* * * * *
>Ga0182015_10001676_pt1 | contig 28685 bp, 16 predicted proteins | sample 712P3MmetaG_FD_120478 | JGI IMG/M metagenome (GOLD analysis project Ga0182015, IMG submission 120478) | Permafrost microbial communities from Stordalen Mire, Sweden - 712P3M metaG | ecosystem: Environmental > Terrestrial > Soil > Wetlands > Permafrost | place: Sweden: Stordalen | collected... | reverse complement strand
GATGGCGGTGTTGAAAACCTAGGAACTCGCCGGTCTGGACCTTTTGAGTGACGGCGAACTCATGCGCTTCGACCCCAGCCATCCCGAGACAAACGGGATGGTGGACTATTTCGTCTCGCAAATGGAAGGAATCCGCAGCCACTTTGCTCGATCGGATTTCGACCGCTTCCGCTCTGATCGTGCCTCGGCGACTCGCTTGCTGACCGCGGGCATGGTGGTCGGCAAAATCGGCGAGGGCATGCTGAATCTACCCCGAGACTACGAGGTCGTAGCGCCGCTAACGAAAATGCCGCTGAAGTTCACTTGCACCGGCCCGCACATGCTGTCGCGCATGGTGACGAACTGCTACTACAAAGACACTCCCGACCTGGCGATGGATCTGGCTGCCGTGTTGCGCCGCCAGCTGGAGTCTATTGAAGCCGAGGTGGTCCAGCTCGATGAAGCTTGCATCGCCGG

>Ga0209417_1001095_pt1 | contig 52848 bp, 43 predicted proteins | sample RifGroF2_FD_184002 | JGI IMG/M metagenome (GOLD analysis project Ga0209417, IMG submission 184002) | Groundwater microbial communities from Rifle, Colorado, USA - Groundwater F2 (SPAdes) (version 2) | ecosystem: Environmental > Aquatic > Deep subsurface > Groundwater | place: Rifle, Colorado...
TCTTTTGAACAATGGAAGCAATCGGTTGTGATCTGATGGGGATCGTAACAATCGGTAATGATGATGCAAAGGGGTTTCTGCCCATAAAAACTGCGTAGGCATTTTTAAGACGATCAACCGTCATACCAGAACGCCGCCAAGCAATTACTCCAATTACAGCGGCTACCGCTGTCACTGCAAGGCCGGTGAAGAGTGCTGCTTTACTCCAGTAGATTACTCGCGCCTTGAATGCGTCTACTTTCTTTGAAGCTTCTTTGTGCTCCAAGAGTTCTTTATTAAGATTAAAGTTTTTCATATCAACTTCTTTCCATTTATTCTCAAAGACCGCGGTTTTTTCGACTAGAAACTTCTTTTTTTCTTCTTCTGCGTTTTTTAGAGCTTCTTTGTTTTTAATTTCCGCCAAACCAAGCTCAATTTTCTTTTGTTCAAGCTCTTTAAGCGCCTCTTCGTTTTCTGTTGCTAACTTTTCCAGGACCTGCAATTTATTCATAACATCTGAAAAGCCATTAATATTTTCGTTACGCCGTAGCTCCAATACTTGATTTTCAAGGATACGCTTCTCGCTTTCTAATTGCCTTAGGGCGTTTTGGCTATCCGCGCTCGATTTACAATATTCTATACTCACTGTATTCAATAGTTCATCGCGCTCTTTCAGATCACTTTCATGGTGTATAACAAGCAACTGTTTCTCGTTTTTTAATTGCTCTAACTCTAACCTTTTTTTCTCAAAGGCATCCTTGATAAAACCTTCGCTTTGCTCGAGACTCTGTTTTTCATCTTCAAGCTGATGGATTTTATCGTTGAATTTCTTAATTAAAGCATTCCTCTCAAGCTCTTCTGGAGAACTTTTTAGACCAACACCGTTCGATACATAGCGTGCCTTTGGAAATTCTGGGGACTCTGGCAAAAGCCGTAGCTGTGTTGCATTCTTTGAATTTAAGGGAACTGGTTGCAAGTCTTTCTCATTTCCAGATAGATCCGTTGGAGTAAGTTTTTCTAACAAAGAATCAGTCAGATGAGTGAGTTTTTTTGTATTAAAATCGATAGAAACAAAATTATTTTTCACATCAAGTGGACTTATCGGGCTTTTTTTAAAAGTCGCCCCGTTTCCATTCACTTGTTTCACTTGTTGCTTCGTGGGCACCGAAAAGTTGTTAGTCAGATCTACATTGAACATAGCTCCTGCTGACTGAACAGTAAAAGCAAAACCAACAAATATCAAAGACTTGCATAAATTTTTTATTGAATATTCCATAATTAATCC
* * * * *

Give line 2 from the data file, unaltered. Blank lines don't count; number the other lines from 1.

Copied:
GATGGCGGTGTTGAAAACCTAGGAACTCGCCGGTCTGGACCTTTTGAGTGACGGCGAACTCATGCGCTTCGACCCCAGCCATCCCGAGACAAACGGGATGGTGGACTATTTCGTCTCGCAAATGGAAGGAATCCGCAGCCACTTTGCTCGATCGGATTTCGACCGCTTCCGCTCTGATCGTGCCTCGGCGACTCGCTTGCTGACCGCGGGCATGGTGGTCGGCAAAATCGGCGAGGGCATGCTGAATCTACCCCGAGACTACGAGGTCGTAGCGCCGCTAACGAAAATGCCGCTGAAGTTCACTTGCACCGGCCCGCACATGCTGTCGCGCATGGTGACGAACTGCTACTACAAAGACACTCCCGACCTGGCGATGGATCTGGCTGCCGTGTTGCGCCGCCAGCTGGAGTCTATTGAAGCCGAGGTGGTCCAGCTCGATGAAGCTTGCATCGCCGG